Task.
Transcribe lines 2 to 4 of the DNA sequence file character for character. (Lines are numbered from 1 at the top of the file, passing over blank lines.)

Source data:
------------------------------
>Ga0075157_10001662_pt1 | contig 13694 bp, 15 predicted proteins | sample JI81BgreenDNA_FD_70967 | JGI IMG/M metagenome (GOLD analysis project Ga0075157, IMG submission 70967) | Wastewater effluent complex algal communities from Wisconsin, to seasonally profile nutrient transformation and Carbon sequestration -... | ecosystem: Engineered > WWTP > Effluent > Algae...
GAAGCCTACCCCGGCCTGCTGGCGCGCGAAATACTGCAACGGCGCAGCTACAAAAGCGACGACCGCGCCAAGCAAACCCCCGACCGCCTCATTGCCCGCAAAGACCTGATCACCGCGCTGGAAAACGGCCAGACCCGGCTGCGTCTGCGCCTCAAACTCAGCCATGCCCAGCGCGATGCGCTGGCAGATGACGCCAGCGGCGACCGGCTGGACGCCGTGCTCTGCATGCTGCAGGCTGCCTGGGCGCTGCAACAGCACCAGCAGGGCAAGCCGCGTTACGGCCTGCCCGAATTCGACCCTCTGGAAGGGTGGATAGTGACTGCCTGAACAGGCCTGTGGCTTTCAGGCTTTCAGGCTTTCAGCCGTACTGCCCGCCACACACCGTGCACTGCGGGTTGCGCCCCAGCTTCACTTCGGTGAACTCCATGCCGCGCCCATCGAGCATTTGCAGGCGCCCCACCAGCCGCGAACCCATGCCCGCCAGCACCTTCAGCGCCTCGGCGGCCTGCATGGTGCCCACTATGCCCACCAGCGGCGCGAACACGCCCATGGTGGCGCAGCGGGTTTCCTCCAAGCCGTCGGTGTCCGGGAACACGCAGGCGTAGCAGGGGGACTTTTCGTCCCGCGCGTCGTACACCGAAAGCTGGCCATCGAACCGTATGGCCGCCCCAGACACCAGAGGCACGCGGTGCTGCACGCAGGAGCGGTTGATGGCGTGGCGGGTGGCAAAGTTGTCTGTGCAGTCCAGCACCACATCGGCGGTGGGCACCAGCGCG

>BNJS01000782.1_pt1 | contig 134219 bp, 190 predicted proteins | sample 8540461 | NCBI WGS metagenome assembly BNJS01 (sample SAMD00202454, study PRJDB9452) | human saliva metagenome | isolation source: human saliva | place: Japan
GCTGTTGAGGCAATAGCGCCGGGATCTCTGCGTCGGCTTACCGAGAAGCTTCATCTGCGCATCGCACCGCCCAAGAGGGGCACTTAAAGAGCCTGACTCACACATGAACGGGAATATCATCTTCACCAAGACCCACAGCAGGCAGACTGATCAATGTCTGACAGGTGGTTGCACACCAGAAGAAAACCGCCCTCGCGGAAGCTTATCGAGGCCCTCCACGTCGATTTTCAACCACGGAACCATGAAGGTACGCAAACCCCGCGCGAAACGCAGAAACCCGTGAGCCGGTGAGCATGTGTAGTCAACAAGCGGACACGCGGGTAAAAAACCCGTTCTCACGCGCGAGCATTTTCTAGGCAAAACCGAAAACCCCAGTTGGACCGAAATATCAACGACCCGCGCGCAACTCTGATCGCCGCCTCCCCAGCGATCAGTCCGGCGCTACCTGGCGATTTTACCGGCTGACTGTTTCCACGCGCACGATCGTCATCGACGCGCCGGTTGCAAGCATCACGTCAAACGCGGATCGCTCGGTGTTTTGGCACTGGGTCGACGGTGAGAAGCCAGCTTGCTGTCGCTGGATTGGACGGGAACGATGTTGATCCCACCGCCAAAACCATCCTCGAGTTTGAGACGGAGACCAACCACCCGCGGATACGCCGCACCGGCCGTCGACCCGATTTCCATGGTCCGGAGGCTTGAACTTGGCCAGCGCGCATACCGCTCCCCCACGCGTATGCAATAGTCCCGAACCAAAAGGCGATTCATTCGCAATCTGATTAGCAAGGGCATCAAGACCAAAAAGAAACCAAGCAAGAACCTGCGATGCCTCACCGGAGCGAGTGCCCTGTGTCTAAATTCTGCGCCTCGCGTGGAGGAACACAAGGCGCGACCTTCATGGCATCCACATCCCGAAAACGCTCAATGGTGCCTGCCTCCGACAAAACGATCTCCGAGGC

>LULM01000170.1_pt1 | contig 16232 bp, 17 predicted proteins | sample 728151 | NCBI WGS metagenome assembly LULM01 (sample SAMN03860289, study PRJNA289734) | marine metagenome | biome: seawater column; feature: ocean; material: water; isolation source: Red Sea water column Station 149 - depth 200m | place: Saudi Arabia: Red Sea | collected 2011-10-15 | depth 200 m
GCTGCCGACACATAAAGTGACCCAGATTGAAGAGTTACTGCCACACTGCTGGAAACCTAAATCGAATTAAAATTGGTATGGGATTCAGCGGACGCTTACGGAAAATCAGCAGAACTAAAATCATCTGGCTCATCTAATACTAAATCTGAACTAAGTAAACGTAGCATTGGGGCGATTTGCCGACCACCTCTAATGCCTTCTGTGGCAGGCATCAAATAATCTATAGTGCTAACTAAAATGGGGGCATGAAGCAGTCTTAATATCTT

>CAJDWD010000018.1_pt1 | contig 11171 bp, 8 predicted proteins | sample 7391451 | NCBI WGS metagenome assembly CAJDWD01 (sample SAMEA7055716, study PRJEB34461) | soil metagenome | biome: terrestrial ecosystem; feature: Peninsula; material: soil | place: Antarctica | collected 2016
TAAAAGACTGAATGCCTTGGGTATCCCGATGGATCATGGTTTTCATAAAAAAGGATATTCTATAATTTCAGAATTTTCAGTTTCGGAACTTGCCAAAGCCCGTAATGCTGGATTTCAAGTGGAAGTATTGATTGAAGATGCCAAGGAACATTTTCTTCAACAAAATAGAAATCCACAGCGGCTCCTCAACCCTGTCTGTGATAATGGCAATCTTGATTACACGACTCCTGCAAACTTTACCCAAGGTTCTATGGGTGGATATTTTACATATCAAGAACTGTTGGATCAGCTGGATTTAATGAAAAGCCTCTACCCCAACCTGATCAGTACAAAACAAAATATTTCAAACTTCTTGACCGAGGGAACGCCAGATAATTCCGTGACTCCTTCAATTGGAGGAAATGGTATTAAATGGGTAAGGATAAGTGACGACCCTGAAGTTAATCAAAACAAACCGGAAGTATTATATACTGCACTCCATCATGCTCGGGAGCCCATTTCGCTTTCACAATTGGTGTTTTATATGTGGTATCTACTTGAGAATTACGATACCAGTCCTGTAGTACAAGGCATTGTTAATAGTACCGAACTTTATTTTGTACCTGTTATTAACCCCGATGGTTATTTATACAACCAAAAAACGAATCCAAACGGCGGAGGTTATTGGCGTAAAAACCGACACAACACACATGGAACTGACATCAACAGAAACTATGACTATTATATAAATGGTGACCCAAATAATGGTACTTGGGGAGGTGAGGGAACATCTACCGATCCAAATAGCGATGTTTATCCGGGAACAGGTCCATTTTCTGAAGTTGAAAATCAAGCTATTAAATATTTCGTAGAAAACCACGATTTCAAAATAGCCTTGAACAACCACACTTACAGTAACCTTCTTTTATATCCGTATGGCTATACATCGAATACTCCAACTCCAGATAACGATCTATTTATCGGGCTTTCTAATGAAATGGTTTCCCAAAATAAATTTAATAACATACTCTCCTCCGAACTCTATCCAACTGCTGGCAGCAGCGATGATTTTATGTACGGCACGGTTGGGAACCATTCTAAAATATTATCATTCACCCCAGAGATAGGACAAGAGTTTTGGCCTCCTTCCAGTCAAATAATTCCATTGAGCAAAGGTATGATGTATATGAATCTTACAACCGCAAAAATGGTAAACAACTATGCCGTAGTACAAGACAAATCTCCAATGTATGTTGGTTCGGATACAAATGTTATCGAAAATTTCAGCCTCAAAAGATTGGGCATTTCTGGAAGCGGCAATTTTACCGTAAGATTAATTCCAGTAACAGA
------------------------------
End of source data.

GAAGCCTACCCCGGCCTGCTGGCGCGCGAAATACTGCAACGGCGCAGCTACAAAAGCGACGACCGCGCCAAGCAAACCCCCGACCGCCTCATTGCCCGCAAAGACCTGATCACCGCGCTGGAAAACGGCCAGACCCGGCTGCGTCTGCGCCTCAAACTCAGCCATGCCCAGCGCGATGCGCTGGCAGATGACGCCAGCGGCGACCGGCTGGACGCCGTGCTCTGCATGCTGCAGGCTGCCTGGGCGCTGCAACAGCACCAGCAGGGCAAGCCGCGTTACGGCCTGCCCGAATTCGACCCTCTGGAAGGGTGGATAGTGACTGCCTGAACAGGCCTGTGGCTTTCAGGCTTTCAGGCTTTCAGCCGTACTGCCCGCCACACACCGTGCACTGCGGGTTGCGCCCCAGCTTCACTTCGGTGAACTCCATGCCGCGCCCATCGAGCATTTGCAGGCGCCCCACCAGCCGCGAACCCATGCCCGCCAGCACCTTCAGCGCCTCGGCGGCCTGCATGGTGCCCACTATGCCCACCAGCGGCGCGAACACGCCCATGGTGGCGCAGCGGGTTTCCTCCAAGCCGTCGGTGTCCGGGAACACGCAGGCGTAGCAGGGGGACTTTTCGTCCCGCGCGTCGTACACCGAAAGCTGGCCATCGAACCGTATGGCCGCCCCAGACACCAGAGGCACGCGGTGCTGCACGCAGGAGCGGTTGATGGCGTGGCGGGTGGCAAAGTTGTCTGTGCAGTCCAGCACCACATCGGCGGTGGGCACCAGCGCG

>BNJS01000782.1_pt1 | contig 134219 bp, 190 predicted proteins | sample 8540461 | NCBI WGS metagenome assembly BNJS01 (sample SAMD00202454, study PRJDB9452) | human saliva metagenome | isolation source: human saliva | place: Japan
GCTGTTGAGGCAATAGCGCCGGGATCTCTGCGTCGGCTTACCGAGAAGCTTCATCTGCGCATCGCACCGCCCAAGAGGGGCACTTAAAGAGCCTGACTCACACATGAACGGGAATATCATCTTCACCAAGACCCACAGCAGGCAGACTGATCAATGTCTGACAGGTGGTTGCACACCAGAAGAAAACCGCCCTCGCGGAAGCTTATCGAGGCCCTCCACGTCGATTTTCAACCACGGAACCATGAAGGTACGCAAACCCCGCGCGAAACGCAGAAACCCGTGAGCCGGTGAGCATGTGTAGTCAACAAGCGGACACGCGGGTAAAAAACCCGTTCTCACGCGCGAGCATTTTCTAGGCAAAACCGAAAACCCCAGTTGGACCGAAATATCAACGACCCGCGCGCAACTCTGATCGCCGCCTCCCCAGCGATCAGTCCGGCGCTACCTGGCGATTTTACCGGCTGACTGTTTCCACGCGCACGATCGTCATCGACGCGCCGGTTGCAAGCATCACGTCAAACGCGGATCGCTCGGTGTTTTGGCACTGGGTCGACGGTGAGAAGCCAGCTTGCTGTCGCTGGATTGGACGGGAACGATGTTGATCCCACCGCCAAAACCATCCTCGAGTTTGAGACGGAGACCAACCACCCGCGGATACGCCGCACCGGCCGTCGACCCGATTTCCATGGTCCGGAGGCTTGAACTTGGCCAGCGCGCATACCGCTCCCCCACGCGTATGCAATAGTCCCGAACCAAAAGGCGATTCATTCGCAATCTGATTAGCAAGGGCATCAAGACCAAAAAGAAACCAAGCAAGAACCTGCGATGCCTCACCGGAGCGAGTGCCCTGTGTCTAAATTCTGCGCCTCGCGTGGAGGAACACAAGGCGCGACCTTCATGGCATCCACATCCCGAAAACGCTCAATGGTGCCTGCCTCCGACAAAACGATCTCCGAGGC